2.  Alberti KG, Eckel RH, Grundy SM, et al. Harmonizing the metabolic syndrome: a joint interim statement of the International Diabetes Federation Task Force on Epidemiology and Prevention; National Heart, Lung, and Blood Institute; American Heart Association; World Heart Federation; International Atherosclerosis Society; and international association for the Study of Obesity. Circulation. Oct 20 2009;120(16):1640-1645.

3. Maron D.J, Boden WE, Spertus JA, et al. Impact of Metabolic Syndrome and Diabetes on Prognosis and Outcomes With Early Percutaneous Coronary Intervention in the COURAGE (Clinical Outcomes Utilizing Revascularization and Aggressive Drug Evaluation) Trial. J Am Coll Cardiol. Jul 5 2011;58(2):131-137.

4. Mente A, Yusuf S, Islam S, et al. Metabolic syndrome and risk of acute myocardial infarction a case-control study of 26,903 subjects from 52 countries. J Am Coll Cardiol. May 25 2010;55(21):2390-2398.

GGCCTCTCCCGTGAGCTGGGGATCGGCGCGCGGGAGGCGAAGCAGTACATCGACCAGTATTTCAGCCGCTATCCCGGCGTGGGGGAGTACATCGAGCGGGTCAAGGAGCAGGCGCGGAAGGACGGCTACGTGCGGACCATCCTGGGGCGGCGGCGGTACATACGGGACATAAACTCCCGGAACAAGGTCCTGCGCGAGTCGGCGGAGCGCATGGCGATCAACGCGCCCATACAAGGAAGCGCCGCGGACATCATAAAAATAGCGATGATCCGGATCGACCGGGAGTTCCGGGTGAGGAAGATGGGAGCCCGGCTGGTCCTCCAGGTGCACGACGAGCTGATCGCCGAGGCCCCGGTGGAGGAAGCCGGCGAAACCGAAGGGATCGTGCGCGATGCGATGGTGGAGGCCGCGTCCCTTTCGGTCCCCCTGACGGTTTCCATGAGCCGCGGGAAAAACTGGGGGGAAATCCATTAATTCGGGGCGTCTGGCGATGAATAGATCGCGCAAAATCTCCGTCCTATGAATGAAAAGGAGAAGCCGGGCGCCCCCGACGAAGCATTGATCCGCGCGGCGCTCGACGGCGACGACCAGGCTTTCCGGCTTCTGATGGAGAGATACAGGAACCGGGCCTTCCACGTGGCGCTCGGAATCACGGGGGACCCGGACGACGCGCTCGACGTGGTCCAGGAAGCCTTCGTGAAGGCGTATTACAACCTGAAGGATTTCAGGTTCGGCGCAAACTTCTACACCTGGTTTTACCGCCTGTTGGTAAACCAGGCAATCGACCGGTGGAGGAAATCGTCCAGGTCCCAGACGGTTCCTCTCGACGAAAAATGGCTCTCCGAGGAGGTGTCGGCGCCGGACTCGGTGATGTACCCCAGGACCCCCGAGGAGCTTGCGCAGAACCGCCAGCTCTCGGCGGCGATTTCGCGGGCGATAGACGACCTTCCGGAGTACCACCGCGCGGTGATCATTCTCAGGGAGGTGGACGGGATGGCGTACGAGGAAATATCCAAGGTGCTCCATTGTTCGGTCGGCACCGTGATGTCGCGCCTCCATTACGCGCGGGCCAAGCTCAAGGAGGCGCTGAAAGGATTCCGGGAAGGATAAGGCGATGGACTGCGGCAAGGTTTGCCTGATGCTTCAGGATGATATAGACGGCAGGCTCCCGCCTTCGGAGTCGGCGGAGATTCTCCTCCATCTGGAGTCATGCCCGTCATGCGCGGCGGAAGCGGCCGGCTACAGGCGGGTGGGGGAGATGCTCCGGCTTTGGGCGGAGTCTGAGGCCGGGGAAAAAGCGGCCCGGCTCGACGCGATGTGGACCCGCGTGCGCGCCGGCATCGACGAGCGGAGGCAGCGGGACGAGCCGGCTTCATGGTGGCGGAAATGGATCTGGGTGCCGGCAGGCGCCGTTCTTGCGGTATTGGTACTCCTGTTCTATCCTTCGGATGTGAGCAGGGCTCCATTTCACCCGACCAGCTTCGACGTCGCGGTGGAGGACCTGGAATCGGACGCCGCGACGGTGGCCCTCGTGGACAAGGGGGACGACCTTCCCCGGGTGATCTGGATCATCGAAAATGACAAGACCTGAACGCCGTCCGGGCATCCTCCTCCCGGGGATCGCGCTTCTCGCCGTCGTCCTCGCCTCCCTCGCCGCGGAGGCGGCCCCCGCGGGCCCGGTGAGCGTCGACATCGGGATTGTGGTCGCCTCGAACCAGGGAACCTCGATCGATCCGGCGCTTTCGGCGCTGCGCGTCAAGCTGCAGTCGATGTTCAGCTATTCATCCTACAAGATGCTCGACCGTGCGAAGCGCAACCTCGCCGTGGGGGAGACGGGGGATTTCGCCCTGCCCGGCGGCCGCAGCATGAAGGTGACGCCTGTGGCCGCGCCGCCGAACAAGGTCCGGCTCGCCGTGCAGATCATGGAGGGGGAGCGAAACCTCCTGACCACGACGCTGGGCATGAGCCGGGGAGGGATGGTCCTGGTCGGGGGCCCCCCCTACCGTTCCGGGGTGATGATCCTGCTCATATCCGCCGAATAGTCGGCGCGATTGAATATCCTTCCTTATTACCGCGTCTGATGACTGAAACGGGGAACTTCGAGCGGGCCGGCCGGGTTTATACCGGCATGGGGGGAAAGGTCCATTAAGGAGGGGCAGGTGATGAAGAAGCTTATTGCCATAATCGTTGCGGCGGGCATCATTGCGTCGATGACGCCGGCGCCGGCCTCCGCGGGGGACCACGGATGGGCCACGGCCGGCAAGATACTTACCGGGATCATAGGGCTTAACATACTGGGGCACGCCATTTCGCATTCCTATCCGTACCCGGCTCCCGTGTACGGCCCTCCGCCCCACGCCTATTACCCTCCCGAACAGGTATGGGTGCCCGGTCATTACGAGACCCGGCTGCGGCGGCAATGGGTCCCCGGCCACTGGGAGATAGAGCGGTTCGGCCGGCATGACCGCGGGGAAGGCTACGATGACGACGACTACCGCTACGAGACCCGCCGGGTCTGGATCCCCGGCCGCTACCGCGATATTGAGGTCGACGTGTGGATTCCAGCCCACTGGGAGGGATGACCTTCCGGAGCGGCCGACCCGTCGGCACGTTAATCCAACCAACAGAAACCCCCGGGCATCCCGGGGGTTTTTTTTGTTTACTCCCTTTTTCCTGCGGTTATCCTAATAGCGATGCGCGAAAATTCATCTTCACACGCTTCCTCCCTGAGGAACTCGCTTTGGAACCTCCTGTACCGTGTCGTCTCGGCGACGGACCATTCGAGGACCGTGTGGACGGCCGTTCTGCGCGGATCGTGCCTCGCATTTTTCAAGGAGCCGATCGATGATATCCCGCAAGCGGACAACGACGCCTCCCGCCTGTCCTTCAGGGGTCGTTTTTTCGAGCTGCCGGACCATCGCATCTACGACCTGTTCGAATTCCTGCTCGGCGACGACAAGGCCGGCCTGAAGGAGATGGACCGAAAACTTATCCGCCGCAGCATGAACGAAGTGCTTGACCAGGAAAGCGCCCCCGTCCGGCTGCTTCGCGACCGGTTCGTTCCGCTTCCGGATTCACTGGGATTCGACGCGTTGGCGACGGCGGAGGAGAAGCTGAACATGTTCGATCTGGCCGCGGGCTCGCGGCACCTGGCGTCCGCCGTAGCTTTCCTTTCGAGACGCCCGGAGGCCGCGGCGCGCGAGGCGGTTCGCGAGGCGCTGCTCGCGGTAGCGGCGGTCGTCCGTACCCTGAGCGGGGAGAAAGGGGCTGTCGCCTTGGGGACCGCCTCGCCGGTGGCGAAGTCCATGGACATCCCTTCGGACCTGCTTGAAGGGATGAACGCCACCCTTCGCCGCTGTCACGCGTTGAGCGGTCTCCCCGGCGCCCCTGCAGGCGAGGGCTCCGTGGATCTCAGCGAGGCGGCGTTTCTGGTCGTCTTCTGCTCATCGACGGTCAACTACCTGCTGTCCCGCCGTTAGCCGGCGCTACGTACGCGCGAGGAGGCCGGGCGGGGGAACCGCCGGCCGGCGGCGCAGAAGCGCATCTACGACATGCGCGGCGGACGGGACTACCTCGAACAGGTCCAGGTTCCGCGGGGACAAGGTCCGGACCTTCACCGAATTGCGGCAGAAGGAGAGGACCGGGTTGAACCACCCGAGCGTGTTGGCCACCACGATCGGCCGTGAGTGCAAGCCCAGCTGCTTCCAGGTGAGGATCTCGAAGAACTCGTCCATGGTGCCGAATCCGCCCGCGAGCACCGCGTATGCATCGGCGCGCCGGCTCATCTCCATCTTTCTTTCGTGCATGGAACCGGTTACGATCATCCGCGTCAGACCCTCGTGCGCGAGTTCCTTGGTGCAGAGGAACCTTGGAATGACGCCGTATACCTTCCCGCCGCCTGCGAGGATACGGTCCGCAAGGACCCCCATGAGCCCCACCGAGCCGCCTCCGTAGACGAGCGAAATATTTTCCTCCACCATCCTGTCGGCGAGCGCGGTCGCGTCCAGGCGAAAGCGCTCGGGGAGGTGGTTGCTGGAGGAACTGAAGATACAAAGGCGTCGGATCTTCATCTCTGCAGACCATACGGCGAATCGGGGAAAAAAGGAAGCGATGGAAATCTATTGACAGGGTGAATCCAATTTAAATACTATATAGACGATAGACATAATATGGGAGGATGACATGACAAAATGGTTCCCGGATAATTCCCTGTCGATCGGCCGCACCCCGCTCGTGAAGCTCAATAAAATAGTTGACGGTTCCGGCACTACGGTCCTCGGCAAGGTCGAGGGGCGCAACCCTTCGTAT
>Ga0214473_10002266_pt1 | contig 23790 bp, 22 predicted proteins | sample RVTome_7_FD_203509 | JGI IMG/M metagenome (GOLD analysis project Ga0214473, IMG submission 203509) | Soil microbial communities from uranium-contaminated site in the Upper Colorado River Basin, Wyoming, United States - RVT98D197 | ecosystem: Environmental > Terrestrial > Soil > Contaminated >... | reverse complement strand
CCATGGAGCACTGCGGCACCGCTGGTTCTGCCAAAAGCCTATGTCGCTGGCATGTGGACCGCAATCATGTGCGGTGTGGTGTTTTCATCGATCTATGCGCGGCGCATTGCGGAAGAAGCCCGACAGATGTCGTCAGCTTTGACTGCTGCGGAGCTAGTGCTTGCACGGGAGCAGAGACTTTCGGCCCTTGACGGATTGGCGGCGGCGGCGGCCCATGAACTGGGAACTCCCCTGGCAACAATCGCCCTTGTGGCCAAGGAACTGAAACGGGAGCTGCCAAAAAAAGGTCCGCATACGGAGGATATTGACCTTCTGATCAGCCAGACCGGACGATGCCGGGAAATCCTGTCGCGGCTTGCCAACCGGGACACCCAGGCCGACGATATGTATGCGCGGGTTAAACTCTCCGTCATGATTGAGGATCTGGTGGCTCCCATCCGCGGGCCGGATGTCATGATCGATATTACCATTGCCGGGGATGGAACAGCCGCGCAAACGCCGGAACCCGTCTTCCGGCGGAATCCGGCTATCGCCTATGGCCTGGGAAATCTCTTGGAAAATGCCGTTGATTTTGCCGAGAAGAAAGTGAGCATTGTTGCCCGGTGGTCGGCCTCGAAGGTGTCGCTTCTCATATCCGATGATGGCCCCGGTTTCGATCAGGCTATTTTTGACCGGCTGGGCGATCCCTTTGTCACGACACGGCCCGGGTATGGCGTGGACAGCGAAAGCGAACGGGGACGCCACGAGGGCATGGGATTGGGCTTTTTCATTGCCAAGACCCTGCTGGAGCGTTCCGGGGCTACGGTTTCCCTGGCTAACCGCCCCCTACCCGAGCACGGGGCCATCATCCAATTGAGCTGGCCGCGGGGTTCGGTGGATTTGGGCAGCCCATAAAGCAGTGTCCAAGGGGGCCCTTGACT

5. Mottillo S, Filion KB, Genest J, et al. The metabolic syndrome and cardiovascular risk a systematic review and meta-analysis. J Am Coll Cardiol. Sep 28 2010;56(14):1113-1132.

6. Hu G, Qiao Q, Tuomilehto J, Balkau B, Borch-Johnsen K, Pyorala K. Prevalence of the metabolic syndrome and its relation to all-cause and cardiovascular mortality in nondiabetic European men and women. Arch Intern Med. May 24 2004;164(10):1066-1076.

7. Wannamethee SG, Shaper AG, Lennon L, Morris RW. Metabolic syndrome vs Framingham Risk Score for prediction of coronary heart disease, stroke, and type 2 diabetes mellitus. Arch Intern Med. Dec 12-26 2005;165(22):2644-2650.

8. Jukema JW, Chiang CW, Ferrieres J, et al. Lipid goals among patients with diabetes or metabolic syndrome: Lipid Treatment Assessment Project (L-TAP) 2. Curr Med Res Opin. Nov 2010;26(11):2589-2597.